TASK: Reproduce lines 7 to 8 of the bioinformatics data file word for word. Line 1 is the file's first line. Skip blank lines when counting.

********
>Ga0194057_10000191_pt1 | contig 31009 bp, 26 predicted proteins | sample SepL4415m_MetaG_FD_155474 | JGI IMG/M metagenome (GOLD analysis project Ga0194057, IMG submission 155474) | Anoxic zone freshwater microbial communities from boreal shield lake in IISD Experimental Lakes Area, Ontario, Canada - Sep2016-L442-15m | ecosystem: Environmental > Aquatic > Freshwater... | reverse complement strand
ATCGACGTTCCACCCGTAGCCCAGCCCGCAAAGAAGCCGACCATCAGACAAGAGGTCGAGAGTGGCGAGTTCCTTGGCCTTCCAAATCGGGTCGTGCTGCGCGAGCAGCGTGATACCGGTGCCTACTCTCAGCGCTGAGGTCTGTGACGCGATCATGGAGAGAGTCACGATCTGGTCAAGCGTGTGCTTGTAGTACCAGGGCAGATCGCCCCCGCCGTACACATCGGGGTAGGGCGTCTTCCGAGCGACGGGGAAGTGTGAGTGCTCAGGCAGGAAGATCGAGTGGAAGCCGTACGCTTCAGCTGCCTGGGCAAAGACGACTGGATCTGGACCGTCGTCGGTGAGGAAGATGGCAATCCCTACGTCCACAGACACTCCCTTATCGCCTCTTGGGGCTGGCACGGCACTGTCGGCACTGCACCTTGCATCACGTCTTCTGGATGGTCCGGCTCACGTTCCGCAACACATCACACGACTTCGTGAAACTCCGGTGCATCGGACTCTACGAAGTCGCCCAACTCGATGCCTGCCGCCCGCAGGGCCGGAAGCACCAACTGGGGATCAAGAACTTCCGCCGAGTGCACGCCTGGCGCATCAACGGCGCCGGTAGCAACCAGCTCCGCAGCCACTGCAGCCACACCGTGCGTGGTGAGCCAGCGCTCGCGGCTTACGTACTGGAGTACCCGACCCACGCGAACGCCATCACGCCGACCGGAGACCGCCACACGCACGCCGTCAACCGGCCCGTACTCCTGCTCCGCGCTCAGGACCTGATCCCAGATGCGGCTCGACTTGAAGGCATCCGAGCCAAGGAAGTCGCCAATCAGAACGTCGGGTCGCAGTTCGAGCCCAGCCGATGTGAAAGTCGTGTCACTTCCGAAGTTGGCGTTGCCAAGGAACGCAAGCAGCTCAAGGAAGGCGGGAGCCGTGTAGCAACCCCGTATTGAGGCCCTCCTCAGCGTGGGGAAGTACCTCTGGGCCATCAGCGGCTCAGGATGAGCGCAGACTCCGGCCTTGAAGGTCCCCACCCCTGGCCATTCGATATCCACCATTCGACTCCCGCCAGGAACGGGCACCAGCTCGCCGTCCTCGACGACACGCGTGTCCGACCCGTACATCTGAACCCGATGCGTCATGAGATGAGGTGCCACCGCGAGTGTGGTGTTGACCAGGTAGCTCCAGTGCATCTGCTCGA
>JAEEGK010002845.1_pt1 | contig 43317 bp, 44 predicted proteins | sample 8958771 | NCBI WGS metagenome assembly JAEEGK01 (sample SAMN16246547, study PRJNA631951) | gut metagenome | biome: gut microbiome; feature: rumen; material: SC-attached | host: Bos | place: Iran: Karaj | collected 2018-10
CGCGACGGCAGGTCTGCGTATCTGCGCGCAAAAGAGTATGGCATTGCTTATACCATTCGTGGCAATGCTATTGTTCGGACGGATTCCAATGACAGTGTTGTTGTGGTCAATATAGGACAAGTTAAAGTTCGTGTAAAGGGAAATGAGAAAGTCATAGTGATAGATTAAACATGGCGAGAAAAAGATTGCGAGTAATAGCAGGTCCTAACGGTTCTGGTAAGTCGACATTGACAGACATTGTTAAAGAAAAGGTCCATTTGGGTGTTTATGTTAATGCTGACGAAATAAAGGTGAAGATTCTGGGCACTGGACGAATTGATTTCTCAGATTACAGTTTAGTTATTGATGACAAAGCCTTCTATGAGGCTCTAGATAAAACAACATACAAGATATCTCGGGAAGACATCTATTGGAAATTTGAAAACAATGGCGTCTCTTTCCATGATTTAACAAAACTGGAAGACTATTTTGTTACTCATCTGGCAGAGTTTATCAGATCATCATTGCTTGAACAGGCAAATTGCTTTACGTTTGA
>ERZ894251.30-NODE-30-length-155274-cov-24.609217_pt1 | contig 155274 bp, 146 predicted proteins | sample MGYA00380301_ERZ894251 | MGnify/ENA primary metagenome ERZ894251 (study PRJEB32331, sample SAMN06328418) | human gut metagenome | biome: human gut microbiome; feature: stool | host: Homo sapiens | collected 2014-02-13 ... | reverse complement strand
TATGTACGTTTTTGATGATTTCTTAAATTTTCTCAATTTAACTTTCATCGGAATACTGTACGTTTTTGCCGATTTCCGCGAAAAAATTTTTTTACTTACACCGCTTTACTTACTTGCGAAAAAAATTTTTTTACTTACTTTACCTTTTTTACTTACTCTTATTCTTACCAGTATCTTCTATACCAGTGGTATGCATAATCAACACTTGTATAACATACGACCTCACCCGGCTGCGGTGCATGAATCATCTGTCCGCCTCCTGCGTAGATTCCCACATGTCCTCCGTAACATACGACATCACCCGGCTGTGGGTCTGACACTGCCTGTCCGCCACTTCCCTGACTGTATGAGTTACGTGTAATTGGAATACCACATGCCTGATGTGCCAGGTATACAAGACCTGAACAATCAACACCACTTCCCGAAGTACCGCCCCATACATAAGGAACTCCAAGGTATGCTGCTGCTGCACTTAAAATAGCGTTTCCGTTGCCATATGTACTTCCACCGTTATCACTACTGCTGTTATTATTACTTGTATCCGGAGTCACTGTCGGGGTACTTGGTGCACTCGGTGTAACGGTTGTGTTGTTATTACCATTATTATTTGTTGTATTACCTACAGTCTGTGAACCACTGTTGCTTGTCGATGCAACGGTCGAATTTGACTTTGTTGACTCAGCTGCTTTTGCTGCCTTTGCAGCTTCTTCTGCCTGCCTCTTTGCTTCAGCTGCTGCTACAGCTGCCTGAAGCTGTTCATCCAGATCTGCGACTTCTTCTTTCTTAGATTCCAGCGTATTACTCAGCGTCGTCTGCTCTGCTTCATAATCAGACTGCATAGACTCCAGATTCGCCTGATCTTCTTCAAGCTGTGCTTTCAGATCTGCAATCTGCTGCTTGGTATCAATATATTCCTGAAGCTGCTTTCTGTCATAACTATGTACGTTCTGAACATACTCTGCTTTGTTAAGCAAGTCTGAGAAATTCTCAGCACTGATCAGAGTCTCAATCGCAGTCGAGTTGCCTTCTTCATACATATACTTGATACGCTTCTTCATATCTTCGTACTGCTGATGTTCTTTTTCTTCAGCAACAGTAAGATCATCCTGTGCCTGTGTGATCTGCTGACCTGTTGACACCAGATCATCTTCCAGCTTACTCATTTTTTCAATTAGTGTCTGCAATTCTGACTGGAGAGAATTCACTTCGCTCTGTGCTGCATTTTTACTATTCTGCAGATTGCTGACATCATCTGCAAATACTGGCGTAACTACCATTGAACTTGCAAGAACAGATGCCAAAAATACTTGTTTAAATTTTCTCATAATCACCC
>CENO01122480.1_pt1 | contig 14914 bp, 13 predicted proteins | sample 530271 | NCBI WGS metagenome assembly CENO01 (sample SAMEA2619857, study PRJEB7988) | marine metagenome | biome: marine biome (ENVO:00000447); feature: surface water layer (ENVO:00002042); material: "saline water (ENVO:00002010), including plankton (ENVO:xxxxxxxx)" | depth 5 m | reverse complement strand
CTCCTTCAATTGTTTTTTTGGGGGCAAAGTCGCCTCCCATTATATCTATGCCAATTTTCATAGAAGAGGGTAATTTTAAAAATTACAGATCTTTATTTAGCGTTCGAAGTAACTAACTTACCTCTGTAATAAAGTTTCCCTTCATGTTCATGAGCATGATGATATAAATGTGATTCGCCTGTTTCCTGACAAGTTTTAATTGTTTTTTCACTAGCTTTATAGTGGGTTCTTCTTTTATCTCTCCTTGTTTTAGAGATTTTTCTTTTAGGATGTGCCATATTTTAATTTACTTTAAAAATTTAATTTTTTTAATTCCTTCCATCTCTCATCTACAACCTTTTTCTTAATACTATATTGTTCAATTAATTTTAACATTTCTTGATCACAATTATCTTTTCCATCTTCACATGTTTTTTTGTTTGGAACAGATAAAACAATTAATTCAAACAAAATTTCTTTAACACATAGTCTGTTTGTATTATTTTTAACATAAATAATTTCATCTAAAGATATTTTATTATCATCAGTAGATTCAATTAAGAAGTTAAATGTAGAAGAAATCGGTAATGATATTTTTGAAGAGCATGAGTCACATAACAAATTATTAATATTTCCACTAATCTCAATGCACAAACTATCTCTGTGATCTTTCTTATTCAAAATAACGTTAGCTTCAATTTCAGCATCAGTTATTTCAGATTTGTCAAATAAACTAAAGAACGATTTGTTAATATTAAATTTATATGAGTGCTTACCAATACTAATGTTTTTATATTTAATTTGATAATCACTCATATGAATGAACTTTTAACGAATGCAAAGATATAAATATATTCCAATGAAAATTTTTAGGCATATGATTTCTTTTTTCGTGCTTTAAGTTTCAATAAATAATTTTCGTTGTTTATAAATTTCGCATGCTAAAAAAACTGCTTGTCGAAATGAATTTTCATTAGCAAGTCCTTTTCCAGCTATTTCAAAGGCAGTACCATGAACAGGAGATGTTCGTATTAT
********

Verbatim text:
>CENO01122480.1_pt1 | contig 14914 bp, 13 predicted proteins | sample 530271 | NCBI WGS metagenome assembly CENO01 (sample SAMEA2619857, study PRJEB7988) | marine metagenome | biome: marine biome (ENVO:00000447); feature: surface water layer (ENVO:00002042); material: "saline water (ENVO:00002010), including plankton (ENVO:xxxxxxxx)" | depth 5 m | reverse complement strand
CTCCTTCAATTGTTTTTTTGGGGGCAAAGTCGCCTCCCATTATATCTATGCCAATTTTCATAGAAGAGGGTAATTTTAAAAATTACAGATCTTTATTTAGCGTTCGAAGTAACTAACTTACCTCTGTAATAAAGTTTCCCTTCATGTTCATGAGCATGATGATATAAATGTGATTCGCCTGTTTCCTGACAAGTTTTAATTGTTTTTTCACTAGCTTTATAGTGGGTTCTTCTTTTATCTCTCCTTGTTTTAGAGATTTTTCTTTTAGGATGTGCCATATTTTAATTTACTTTAAAAATTTAATTTTTTTAATTCCTTCCATCTCTCATCTACAACCTTTTTCTTAATACTATATTGTTCAATTAATTTTAACATTTCTTGATCACAATTATCTTTTCCATCTTCACATGTTTTTTTGTTTGGAACAGATAAAACAATTAATTCAAACAAAATTTCTTTAACACATAGTCTGTTTGTATTATTTTTAACATAAATAATTTCATCTAAAGATATTTTATTATCATCAGTAGATTCAATTAAGAAGTTAAATGTAGAAGAAATCGGTAATGATATTTTTGAAGAGCATGAGTCACATAACAAATTATTAATATTTCCACTAATCTCAATGCACAAACTATCTCTGTGATCTTTCTTATTCAAAATAACGTTAGCTTCAATTTCAGCATCAGTTATTTCAGATTTGTCAAATAAACTAAAGAACGATTTGTTAATATTAAATTTATATGAGTGCTTACCAATACTAATGTTTTTATATTTAATTTGATAATCACTCATATGAATGAACTTTTAACGAATGCAAAGATATAAATATATTCCAATGAAAATTTTTAGGCATATGATTTCTTTTTTCGTGCTTTAAGTTTCAATAAATAATTTTCGTTGTTTATAAATTTCGCATGCTAAAAAAACTGCTTGTCGAAATGAATTTTCATTAGCAAGTCCTTTTCCAGCTATTTCAAAGGCAGTACCATGAACAGGAGATGTTCGTATTAT